Slamming Toward August

I arrived in Austin in 1991, a sometime poet too paralyzed by a sudden, devastating case of stage fright to give public readings. Odd circumstances, though, and a challenge from a friend, pushed me. I stumbled, in 1992, into a poetry slam at the High Time Tea Bar and Brain Gym (at the time located on Congress Avenue) and choked through a few pieces. Afterwards, some guy with long hair and a big mouth (I say this kindly) approached me. "That was great," he said. And, "You should come out again." I now know the man speaking was Wammo. At the time, I had no idea who he was or what he represented.

But slowly, on Wammo's advice, I moved deeper into the slam scene, a world that had been foreign to me and much of the world, since it was still in its adolescence at the time. Now, six years into my own experience, I have moved from avid slammer to avid observer. The slam has grown - both locally and nationally - and it has moved over the years, from High Time to Emo's to its current home, The Electric Lounge.

This August, Austin will host the National Poetry Slam. Not to suggest that prior Austin national teams have been anything less than rabid/avid as they've performed elsewhere, but holding the event here has upped the ante supremely. Since January, vicious-yet-loving contests of the spoken word have occurred weekly (Tuesday nights) to determine finalists for the 1998 Austin Poetry Slam-Off, a competition that determines which four Austin poets will win slots on the national team.

Among the competitors on May 28 will be the aforementioned Wammo, as well as Ernie Cline, Genevieve Van Cleve, Susan B. Anthony Somers-Willet, Jeff Knight, Sonya Feher, Karyna McGlynn, Sara Winn, and Tony Gallucci, plus whoever wins the weekly slams up until this final event. The top four finishers will then spend the next two and a half months polishing individual pieces as well as ensemble works which, as displayed in Slam Nation (a documentary about the slam scene that premiered at SXSW 98) are stunning, moving, and downright flabbergasting to the listener. In addition, the top finalist will get his/her name engraved on the permanent traveling slam trophy, a giant golden hot dog.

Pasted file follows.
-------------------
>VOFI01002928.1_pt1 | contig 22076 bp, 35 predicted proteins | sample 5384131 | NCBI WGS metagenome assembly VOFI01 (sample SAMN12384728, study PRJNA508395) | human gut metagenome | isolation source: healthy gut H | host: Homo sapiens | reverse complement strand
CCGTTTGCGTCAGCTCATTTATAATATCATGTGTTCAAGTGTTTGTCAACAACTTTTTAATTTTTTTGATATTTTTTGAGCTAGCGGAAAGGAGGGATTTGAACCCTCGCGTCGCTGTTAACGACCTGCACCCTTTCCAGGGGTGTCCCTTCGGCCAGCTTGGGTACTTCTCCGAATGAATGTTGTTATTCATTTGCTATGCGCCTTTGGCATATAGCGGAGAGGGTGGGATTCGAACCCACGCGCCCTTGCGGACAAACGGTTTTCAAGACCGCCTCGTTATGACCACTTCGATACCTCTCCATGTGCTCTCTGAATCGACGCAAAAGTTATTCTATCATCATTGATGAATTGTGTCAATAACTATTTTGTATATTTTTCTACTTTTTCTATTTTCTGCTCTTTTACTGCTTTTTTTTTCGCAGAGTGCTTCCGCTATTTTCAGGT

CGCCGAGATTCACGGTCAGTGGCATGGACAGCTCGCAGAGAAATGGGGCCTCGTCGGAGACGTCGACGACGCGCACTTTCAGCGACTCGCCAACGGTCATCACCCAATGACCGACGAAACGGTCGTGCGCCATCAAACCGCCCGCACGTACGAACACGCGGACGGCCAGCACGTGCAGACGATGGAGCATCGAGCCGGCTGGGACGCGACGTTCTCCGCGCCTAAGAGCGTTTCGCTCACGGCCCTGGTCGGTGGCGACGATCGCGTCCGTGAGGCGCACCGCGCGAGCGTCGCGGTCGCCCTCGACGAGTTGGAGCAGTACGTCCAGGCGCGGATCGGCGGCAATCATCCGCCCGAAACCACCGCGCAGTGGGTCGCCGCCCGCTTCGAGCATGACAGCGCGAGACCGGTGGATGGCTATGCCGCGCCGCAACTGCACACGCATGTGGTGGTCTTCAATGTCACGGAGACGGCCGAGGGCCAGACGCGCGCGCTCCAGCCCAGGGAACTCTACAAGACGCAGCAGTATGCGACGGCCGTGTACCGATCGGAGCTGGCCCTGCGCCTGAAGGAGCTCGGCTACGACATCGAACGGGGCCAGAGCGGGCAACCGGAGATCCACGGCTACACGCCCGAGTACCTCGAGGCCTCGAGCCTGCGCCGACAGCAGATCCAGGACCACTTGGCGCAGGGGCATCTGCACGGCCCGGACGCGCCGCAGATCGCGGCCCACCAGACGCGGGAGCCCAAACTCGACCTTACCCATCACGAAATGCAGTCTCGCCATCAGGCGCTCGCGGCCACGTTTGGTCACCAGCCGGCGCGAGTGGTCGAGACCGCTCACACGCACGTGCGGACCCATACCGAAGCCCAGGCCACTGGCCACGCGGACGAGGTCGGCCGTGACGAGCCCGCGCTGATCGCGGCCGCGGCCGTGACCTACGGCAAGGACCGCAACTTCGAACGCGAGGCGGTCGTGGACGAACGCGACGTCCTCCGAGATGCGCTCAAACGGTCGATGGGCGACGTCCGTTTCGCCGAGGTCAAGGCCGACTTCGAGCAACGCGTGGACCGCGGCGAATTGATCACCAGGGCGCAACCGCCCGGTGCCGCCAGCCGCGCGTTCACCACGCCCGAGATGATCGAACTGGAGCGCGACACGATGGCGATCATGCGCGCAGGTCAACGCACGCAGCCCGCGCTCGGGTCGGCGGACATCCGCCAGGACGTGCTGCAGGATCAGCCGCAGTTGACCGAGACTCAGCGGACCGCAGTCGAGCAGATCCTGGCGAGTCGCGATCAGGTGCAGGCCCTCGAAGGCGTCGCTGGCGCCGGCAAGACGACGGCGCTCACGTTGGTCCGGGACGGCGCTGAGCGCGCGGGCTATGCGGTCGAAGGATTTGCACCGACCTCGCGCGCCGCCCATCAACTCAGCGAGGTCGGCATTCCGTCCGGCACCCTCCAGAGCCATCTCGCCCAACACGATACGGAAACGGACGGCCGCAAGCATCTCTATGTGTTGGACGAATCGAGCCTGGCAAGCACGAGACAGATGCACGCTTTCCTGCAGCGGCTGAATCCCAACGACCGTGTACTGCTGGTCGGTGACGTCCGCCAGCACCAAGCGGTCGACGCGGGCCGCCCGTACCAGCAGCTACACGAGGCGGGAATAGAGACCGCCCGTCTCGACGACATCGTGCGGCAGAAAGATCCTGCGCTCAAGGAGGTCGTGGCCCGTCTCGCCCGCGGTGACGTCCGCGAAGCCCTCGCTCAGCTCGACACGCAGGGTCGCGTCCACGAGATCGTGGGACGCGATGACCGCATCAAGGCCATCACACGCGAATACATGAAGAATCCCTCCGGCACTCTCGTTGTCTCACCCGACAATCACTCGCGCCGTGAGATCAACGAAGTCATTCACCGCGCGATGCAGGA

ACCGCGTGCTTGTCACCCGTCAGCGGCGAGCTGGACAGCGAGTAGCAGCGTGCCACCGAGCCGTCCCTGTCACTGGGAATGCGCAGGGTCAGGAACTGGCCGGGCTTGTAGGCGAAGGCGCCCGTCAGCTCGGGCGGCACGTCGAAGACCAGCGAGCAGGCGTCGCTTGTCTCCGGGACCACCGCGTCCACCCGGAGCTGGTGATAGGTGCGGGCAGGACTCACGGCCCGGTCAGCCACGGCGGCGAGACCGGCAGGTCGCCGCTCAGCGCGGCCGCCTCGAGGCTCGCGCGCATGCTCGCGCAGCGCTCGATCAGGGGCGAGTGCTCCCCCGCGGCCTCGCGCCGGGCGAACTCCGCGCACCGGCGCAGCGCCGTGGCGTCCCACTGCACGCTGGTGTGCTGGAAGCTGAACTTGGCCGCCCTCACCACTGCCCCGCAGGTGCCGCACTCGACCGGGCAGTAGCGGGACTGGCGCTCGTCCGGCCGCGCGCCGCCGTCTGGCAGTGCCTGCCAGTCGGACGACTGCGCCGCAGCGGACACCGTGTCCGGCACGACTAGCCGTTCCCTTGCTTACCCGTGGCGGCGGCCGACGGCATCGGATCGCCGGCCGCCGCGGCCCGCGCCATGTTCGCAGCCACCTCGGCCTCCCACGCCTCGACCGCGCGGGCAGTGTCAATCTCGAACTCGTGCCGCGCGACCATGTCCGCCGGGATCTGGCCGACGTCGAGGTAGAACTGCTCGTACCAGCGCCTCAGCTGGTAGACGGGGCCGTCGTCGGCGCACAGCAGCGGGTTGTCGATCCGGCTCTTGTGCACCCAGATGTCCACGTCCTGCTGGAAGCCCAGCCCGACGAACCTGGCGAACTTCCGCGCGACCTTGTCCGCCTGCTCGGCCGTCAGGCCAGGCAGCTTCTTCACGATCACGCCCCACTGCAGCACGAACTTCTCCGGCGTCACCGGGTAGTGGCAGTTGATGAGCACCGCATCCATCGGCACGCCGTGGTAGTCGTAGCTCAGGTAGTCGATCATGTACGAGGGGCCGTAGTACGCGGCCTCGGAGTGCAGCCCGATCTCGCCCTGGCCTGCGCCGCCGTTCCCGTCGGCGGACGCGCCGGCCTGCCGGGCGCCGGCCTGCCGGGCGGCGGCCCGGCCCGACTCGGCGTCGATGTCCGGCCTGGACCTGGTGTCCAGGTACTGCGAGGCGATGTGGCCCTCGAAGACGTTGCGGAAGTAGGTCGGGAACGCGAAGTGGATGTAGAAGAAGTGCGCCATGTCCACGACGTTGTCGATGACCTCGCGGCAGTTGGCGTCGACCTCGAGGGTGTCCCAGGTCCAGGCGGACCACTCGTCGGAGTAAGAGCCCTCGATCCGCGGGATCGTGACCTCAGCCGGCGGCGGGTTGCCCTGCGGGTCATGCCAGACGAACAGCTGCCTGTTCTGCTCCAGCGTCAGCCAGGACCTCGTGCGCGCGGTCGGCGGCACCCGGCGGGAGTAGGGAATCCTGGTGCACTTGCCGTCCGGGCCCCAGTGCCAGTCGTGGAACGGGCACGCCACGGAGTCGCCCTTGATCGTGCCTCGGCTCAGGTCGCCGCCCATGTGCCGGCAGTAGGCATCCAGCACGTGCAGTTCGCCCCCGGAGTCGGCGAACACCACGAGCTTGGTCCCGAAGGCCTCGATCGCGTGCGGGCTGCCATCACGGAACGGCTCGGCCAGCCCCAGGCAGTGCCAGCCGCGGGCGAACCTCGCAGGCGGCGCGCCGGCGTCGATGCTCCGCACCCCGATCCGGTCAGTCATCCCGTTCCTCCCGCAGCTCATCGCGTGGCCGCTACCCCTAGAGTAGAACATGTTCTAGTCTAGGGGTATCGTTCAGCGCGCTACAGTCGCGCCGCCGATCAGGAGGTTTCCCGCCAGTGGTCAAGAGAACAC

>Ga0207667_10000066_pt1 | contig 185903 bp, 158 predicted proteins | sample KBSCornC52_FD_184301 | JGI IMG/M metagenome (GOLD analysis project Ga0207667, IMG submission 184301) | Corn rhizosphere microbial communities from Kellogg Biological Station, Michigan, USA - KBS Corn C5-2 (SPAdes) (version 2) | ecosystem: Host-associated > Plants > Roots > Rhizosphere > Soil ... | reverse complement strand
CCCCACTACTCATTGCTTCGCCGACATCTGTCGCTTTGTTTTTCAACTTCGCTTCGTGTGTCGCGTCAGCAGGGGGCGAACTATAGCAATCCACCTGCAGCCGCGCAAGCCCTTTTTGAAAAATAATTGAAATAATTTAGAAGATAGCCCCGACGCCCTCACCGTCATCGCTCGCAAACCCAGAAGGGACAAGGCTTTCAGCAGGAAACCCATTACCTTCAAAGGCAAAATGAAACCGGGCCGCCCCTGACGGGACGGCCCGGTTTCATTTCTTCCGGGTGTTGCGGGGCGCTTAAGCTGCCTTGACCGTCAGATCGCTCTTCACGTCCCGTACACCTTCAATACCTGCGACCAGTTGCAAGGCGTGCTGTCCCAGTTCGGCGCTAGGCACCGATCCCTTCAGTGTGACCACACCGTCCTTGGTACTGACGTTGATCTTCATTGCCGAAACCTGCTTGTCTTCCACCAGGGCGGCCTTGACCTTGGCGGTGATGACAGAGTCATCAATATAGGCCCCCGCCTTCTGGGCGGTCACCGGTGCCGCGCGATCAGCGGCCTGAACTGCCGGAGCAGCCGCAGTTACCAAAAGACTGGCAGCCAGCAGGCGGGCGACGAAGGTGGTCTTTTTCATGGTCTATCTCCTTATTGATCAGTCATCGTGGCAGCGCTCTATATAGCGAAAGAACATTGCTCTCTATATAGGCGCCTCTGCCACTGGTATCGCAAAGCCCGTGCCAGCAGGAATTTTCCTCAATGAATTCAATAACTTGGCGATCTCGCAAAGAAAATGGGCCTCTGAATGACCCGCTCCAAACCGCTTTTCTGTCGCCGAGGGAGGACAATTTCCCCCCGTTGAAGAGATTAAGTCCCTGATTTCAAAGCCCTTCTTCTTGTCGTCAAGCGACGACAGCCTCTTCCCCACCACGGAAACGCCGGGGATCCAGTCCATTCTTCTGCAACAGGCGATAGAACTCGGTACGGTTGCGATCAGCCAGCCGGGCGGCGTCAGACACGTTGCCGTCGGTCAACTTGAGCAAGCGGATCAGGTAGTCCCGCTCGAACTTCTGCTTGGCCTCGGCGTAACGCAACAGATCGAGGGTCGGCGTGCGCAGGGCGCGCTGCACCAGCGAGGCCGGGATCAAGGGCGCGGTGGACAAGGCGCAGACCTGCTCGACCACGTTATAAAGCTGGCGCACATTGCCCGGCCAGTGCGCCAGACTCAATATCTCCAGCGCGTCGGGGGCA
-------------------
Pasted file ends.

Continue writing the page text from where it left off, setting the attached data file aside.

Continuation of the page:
The stage fright I speak of compares not to what these finalists will be feeling as they take the stage at the Electric Lounge. Phil West, who I've had the honor of watching/listening to for years (and who will co-host the slam-off with Mike Henry and co-direct the National Poetry Slam with same) recalls - despite his national ranking and award-winning performances - just how hard it remains to play for the hometeam crowd. "Last year, when I slammed [in Austin, for a slot on the nationals], Danny Solis called me from Albuquerque the morning of the slam and told me I should take a bath or something, because knowing me, I was liable to peak by 11 in the morning. By mid-afternoon, I valiantly tried to nap and ended up curled in a fetal ball in the bed, overcome with tension, and ended up reading better than I ever had in my life that night. Better, in fact, than I read at Nationals - probably a combination of having to get myself up for such intense competition yet having the familiarity of the Lounge stage, the audience, and Austin as support." - Spike Gillespie

The 1998 Austin Poetry Slam-Off will be held on Thursday, May 28, at the Electric Lounge, standard Austin slam time, which we say is 8:30pm. Cover charge is $5. Door proceeds go to pay the entry fee for the Austin team's National Slam entry. $50 will be awarded to the top poet.

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